7 use cases for Blockchain technology in the Oil and Gas industry

Blockchain technology can help mitigate several of these back-office problems as it embeds trust into the very nature of transactions. With blockchain technology, all parties involved could likely use an established, distributed network of computers that keep track of every economic transaction on the network.

Oil and gas companies will likely use a private blockchain network, which is different from the public blockchain networks used in the case of Bitcoin and other cryptocurrencies. In essence, a private blockchain only allows invited parties or nodes to view the data on transactions, the polar opposite of these are public blockchains like that of Bitcoin where the transactional information can be viewed by literally anyone with an internet connection. This means that a private blockchain can boost trust among various parties within the industry from suppliers to shippers, while still being secure from outside parties.

With that being said, let’s consider the potential use cases and benefits of a private blockchain network in the Oil and Gas industry-

  • #1: Crude oil transactions could be digitized– Using blockchain, crude oil transactions can be digitized that ensures enhanced security, improved transparency and optimized efficiency. Natixis, a French corporate and investment bank was the first to pioneer a blockchain solution in commodity trade for US crude oil transactions.

    As all trading parties including buyer and seller along with their respective banks are on the same distributed ledger. All details pertaining to the transaction is simultaneously visible to everyone that increases transparency in the process. This step could also reduce the threat due to fraud and cybercrime because of the distributed nature of blockchain while at the same time reducing overhead costs, cash cycle times and cost intermediaries.
  • #2: Improved trust among parties in the industry- A private blockchain network could safely store the track record of employee and contractor certifications (H2S training, first aid, welding, etc). On top of boosting trust between companies and contractors/ employees, such a blockchain network could also help cut down on hiring costs while ensuring improved job safety and performance.

  • #3: A cryptocurrency pegged against Oil- With oil being one the most valuable non-renewable energy sources in the world, a cryptocurrency pegged to it could be a viable replacement to traditional financial transactions. On top of this, such a cryptocurrency could enable direct transfer of value between various parties in the industry without the need for a trusted intermediary like a bank.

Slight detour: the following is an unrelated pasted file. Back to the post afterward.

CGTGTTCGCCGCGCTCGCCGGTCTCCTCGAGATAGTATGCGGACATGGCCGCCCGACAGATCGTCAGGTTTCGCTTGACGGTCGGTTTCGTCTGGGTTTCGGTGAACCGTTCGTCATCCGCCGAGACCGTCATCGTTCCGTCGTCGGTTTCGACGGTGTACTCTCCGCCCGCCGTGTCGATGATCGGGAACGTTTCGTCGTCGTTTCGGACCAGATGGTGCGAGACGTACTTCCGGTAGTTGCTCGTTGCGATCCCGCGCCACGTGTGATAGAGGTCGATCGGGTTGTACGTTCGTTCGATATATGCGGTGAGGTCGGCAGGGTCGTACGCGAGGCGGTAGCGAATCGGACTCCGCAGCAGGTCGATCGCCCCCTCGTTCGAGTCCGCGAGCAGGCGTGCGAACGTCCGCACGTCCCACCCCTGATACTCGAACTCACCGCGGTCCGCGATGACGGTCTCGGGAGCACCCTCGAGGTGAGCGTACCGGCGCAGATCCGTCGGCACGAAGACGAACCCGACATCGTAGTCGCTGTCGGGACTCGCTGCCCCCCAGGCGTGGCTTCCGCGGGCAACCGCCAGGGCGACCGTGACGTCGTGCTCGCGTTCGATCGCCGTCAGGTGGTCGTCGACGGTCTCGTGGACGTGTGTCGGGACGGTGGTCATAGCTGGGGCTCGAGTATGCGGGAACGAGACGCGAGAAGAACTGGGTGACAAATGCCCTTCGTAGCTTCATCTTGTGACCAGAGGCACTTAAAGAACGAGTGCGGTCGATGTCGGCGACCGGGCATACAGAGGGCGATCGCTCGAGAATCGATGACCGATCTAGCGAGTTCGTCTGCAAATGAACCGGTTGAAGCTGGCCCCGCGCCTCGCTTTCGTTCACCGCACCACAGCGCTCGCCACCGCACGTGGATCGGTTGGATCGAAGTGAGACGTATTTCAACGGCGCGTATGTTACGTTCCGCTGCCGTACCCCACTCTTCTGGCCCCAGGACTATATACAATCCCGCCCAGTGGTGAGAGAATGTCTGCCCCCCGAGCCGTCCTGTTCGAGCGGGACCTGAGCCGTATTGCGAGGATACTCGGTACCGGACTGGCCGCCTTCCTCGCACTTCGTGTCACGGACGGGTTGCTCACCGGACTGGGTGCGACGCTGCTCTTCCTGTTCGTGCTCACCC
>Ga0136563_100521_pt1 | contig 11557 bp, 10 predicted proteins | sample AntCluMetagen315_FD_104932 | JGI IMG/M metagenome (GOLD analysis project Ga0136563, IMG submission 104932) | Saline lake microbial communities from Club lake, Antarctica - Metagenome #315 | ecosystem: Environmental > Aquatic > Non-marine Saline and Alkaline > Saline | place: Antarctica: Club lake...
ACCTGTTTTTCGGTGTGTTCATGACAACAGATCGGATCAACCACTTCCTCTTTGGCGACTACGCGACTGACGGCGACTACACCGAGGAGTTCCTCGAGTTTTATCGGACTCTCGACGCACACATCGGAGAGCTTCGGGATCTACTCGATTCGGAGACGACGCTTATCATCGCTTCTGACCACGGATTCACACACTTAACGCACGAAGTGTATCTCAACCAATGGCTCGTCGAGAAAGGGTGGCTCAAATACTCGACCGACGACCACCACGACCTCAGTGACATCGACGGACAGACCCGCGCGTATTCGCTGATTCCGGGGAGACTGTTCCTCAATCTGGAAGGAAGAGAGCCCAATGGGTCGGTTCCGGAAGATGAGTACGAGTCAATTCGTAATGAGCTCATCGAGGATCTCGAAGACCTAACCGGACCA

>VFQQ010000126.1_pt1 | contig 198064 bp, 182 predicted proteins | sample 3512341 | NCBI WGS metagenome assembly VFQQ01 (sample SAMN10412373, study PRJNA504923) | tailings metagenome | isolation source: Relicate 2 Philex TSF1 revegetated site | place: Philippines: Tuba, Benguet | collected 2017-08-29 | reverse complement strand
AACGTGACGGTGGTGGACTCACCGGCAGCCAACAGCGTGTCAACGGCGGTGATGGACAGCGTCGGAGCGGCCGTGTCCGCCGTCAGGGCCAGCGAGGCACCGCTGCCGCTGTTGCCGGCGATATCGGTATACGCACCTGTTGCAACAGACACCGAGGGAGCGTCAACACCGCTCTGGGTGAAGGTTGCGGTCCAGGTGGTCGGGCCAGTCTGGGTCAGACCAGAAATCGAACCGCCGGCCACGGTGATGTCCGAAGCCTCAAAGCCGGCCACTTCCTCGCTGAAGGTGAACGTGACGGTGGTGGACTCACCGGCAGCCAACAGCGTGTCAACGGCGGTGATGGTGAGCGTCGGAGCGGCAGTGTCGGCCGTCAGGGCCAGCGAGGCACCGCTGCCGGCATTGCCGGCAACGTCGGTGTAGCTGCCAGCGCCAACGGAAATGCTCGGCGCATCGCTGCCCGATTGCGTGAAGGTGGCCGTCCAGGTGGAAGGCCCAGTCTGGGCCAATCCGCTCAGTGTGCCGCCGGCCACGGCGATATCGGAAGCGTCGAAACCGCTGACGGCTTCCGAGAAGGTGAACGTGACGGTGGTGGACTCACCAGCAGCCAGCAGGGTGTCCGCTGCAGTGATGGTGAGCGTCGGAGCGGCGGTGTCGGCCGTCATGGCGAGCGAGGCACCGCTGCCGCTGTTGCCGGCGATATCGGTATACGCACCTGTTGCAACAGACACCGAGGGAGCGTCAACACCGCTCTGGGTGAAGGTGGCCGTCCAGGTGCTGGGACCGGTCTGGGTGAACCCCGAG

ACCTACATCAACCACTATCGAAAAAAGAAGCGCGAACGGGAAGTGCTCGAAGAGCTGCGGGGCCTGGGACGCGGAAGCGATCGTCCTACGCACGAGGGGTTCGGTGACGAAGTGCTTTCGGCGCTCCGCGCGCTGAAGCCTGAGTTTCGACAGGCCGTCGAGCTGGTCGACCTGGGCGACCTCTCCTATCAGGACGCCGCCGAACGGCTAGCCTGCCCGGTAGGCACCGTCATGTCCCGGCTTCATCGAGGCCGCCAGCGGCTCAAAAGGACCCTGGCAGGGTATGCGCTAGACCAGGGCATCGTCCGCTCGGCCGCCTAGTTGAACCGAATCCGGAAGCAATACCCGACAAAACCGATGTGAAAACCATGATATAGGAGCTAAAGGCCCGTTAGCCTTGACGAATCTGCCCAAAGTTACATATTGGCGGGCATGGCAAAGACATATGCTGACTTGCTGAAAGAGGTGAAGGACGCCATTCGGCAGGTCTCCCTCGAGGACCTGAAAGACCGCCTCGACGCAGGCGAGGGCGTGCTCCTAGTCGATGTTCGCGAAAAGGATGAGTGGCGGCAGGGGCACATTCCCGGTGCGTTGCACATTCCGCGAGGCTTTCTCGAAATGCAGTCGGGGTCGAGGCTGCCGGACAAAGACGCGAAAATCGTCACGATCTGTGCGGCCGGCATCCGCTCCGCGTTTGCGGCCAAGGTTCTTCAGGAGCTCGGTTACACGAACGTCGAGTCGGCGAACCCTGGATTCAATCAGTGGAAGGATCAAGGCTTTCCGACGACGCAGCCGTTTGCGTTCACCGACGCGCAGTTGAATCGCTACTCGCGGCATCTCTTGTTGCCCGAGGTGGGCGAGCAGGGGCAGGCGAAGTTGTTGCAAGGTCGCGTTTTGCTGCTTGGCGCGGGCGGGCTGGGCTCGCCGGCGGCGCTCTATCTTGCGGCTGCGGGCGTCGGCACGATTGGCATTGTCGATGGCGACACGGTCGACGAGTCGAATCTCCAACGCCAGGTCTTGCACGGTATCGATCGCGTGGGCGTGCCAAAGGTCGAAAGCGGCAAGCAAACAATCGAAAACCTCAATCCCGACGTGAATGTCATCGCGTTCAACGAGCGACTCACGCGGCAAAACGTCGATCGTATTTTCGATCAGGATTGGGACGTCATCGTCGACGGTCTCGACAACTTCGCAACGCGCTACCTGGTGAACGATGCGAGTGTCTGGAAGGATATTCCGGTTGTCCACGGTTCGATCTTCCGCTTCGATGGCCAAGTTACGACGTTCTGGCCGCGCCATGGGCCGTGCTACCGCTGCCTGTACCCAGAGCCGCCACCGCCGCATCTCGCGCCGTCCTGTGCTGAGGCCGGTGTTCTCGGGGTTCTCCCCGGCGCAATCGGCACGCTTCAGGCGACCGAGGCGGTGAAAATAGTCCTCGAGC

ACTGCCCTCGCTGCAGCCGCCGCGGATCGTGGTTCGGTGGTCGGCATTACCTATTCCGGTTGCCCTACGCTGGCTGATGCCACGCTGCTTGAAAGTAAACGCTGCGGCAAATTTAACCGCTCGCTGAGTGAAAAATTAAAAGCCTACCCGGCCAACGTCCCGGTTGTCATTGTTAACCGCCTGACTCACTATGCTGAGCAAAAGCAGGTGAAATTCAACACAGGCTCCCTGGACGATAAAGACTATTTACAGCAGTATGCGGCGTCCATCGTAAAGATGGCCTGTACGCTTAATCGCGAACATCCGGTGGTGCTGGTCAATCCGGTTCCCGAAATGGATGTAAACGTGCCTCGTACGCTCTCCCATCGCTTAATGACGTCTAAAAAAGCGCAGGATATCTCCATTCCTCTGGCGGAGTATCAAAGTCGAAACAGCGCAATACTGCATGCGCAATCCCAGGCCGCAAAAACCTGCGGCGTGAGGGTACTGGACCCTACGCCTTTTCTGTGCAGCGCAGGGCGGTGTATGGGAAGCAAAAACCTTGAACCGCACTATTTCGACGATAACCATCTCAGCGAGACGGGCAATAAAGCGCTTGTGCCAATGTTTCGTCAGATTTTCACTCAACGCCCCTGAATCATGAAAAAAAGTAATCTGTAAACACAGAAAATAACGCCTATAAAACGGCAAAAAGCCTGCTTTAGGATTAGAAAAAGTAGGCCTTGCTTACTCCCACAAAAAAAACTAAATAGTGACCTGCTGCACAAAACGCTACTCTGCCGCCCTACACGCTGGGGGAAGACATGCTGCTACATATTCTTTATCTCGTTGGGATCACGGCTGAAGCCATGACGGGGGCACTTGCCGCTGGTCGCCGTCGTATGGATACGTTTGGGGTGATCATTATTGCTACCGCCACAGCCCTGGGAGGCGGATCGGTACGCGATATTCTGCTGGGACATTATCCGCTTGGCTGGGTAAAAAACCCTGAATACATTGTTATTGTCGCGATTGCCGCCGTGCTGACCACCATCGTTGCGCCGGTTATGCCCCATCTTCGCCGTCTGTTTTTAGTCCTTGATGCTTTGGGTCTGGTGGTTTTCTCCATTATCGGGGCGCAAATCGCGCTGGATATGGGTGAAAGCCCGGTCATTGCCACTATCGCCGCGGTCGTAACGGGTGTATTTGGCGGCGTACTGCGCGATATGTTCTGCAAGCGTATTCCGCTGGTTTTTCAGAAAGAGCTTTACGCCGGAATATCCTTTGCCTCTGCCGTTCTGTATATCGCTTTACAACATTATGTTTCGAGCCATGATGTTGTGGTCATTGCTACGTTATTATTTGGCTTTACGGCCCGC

• #4: Augmented compliance– The Oil and Gas industry is among the most heavily regulated in the world with protocols deriving from various regulatory authorities from environmental to taxation. Regulatory authorities will be able to maximize visibility in the industry as all the transactional data is stored on a blockchain network which can be accessed in real time.

  • #5: Enhanced land record management- It is critical for Oil and gas companies to properly manage land sale records which represent millions of dollars worth investments. The traditional process of maintaining such a record is cumbersome and is prone to forgery and other illicit activities. Such an important piece of documentation could be stored on the blockchain, which can create an immutable record of land ownership, transfer and value. In Georgia and Ghana, where there are high levels of land ownership disputes, blockchain technology is being explored as a viable solution.
  • #6: Improved data storage for Internet Of Things- IOT is a system of interconnected computing devices or mechanical machines that are able to transfer data over a network. The Oil and Gas industry relies heavily on IOT to devices to monitor operations and increase their efficiency. But the catch is, current IOT models depend on centralized models of communication like a server/ client model. Despite being in close proximity with each other, these IoT devices have to transfer data over the internet and heavily depends on centralized storage solutions which could be at risk of cyber attacks.

    An elegant solution to this is to introduce blockchain, which can distribute the computational power needed over a network of computers instead of a central computer. Due to the decentralized nature of the network, data stored will also be less likely to succumb to cyber attacks.

  • #7: Hydrocarbon tracking– blockchain technology can be used to track regulated substances effectively at each stage of the supply chain process. This can help improve accountability in the industry.

While blockchain technology could significantly improve the operation efficiency of the Oil and gas industry by enhancing trust among parties and enabling more transparent transactions at each stage of the process, it is not the panacea for all of the problems plaguing the industry. But the numerous benefits it could provide are significant enough to assume that integrating blockchain technology into the current Oil and Gas ecosystem seems like the rational step forward for the industry.